Opinion: No furries in schools, but snakes in the Georgia Legislature

House legislators vote in favor of Senate Bill 233 at the Georgia State Capitol on Thursday, March 14, 2024. The bill would give $6,500 a year in state funds to the parents of each child who opts for private schooling. (Natrice Miller/ Natrice.miller@ajc.com)

Credit: Natrice Miller/AJC

Credit: Natrice Miller/AJC

House legislators vote in favor of Senate Bill 233 at the Georgia State Capitol on Thursday, March 14, 2024. The bill would give $6,500 a year in state funds to the parents of each child who opts for private schooling. (Natrice Miller/ Natrice.miller@ajc.com)

Most of the culture war legislation proposed in the Georgia General Assembly sought to remedy manufactured crises such as transgender girls reigning over high school tracks and basketball courts and third graders finding “The Happy Hooker” alongside “The Hungry Caterpillar” in school libraries.

Fortunately, the worst of the polarizing legislation failed. While advanced by a hepped-up Georgia Senate, the bills were restrained by the Georgia House, which has become the Legislature’s vigilant bartender refusing to overserve those sputtering gibberish.

This question is why so many clearheaded Georgians, most of whom send their own kids to their local schools, and rate those schools highly, come to believe the exaggerations and falsehoods about public education that politicians spout?

I was reading a North Georgia community Facebook page last week where a parent asked: Was it true that the local public middle school kept litter boxes in the bathrooms to accommodate “furries,” students who identify as kittens or other animals? The mother explained that she was worried because her child would enter middle school next year.

Most responses were incredulous — how could anyone believe that schools stocked litter boxes — but a few commenters said they’d heard the same reports about their own schools. Tales of school litter boxes for furries began as a farce a few years back, but a few people believed it or at least pretended to do so. The problem was that some of them had access to microphones and to media outlets unbothered by veracity.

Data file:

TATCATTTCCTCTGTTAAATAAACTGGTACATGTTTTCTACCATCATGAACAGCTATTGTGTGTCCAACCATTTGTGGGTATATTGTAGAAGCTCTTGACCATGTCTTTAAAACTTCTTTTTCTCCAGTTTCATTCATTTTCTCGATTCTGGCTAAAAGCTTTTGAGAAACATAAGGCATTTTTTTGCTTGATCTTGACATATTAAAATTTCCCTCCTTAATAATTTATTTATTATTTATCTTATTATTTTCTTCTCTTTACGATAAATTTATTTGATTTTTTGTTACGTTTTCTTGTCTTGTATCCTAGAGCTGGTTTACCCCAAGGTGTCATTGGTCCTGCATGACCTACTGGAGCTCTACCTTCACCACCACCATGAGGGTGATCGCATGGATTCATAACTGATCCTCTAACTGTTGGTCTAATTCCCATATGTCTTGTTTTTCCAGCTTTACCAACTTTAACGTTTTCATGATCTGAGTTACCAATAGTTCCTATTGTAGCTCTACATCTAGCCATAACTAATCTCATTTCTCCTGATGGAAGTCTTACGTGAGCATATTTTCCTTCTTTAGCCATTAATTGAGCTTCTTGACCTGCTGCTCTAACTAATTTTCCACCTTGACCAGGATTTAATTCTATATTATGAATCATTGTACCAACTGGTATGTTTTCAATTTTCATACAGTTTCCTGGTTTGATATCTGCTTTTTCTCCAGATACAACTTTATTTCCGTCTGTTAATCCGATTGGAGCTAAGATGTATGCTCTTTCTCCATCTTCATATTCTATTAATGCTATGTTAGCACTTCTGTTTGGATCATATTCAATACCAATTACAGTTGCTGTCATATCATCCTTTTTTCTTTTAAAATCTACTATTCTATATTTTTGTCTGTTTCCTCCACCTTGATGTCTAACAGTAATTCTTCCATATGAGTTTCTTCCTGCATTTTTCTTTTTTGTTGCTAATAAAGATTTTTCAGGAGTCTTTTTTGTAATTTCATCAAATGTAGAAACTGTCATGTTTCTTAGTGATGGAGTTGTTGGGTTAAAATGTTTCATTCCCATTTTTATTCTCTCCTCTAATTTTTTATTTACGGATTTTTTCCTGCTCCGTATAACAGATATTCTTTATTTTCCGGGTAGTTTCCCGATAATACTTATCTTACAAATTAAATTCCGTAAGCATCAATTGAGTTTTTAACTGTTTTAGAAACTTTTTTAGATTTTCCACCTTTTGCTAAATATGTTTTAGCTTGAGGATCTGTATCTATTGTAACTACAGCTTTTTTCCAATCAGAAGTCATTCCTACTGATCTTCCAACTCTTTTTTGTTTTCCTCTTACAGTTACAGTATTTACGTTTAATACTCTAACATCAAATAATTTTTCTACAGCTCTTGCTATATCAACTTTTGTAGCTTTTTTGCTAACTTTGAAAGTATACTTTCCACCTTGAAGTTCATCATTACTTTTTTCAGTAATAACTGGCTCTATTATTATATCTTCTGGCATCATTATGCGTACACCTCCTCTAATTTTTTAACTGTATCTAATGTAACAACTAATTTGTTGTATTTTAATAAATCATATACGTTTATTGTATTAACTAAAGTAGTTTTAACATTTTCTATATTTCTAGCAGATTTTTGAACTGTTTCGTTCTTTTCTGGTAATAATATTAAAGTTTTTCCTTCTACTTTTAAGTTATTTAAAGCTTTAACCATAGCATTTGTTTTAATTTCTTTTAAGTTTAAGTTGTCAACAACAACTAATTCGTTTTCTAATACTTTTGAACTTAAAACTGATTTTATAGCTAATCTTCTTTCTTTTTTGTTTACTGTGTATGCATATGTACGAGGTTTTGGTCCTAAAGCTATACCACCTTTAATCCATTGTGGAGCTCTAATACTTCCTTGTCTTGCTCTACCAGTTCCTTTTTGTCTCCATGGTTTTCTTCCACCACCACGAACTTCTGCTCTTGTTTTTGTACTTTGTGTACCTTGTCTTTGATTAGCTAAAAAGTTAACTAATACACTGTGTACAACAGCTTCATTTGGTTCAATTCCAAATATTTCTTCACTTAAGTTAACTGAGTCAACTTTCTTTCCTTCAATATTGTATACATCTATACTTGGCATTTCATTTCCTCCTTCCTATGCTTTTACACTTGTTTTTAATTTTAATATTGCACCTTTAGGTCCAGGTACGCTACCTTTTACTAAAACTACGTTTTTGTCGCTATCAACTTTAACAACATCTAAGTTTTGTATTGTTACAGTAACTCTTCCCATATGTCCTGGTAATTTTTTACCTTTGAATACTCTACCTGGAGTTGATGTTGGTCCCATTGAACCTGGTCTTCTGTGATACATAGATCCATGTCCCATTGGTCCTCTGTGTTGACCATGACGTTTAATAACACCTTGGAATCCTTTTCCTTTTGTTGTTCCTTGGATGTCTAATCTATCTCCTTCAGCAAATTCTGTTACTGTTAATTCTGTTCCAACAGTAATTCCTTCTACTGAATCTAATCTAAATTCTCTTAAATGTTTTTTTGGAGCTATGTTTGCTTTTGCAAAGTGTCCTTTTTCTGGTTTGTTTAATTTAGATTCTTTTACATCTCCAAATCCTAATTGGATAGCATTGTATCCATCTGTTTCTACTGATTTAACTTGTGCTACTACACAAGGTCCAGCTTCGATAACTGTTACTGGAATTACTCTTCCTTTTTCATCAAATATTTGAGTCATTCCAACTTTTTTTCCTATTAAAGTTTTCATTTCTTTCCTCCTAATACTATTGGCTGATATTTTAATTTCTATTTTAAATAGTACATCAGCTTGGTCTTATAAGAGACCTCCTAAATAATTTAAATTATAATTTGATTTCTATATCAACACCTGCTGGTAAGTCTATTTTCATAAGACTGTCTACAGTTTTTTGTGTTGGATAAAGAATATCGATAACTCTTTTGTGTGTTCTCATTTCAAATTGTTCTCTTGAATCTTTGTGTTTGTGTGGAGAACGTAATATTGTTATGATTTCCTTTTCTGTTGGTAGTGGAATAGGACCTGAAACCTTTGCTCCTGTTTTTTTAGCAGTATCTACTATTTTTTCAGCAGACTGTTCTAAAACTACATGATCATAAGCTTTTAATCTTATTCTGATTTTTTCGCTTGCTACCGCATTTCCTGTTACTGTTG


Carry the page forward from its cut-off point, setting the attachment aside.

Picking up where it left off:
Soon enough, the scream queens of Congress, Lauren Boebert of Colorado and Marjorie Taylor Greene of Georgia, were railing about litter boxes in schools. Then, state-level politicians joined the crazy chorus. Minnesota Republican gubernatorial candidate Scott Jensen — who is a physician — linked litter boxes to gender in a 2022 campaign event, saying, “What are we doing to our kids? Why are we telling elementary kids that they get to choose their gender this week? Why do we have litter boxes in some of the school districts so kids can pee in them, because they identify as a furry?”

A Tennessee state senator said litter boxes for children who identify as cats or “whatever” represented a statewide crisis in her local schools and disrupted the learning process. She persisted even after the schools, district and state dismissed the allegations as absurd.

Such campaigns spreading disinformation and preposterous allegations are how state legislatures push through half-baked laws that presume schools and teachers as untrustworthy and even un-American.

These classrooms-gone-wild narratives in Georgia and other states seek to raise doubts about public schools and erode their standing within their communities. And the ultimate goal isn’t fewer books in school libraries. It’s more money in the pocket of private interests.

It took more than two decades of discrediting public education in both small and large ways for lawmakers to win support for general education vouchers in Georgia in which tax dollars will be used to subsidize private school tuition. This year’s passage of Senate Bill 233, which Gov. Brian Kemp is expected to sign, will enable the transfer of an estimated $140 million a year of taxpayer dollars to private hands.

And that amount will likely soar over the years as Georgia lawmakers seek to enlarge the scope of the voucher program in both funding and eligibility. The culture war bills and voucher bills share a similar goal — displace public schools as a national source of commonality and further fragment communities.

Georgia lawmakers described the $6,500 tax-funded voucher as the parents’ money to spend as they wish on private school tuition, books, tutors or other expenses deemed educational. (Under Florida’s voucher program, education materials extend to Disney passes, treadmills and TVs.)

It’s never been the parents’ money. That voucher represents the collective pooling of all the community’s tax dollars, including those of residents without children.

The Legislature seems to forget the vast majority of K-12 students in Georgia — 92% — attend a public school. And, no, those 1.8 million students don’t have to dodge furries in their school restrooms.

But they ought to watch out for snakes in the General Assembly.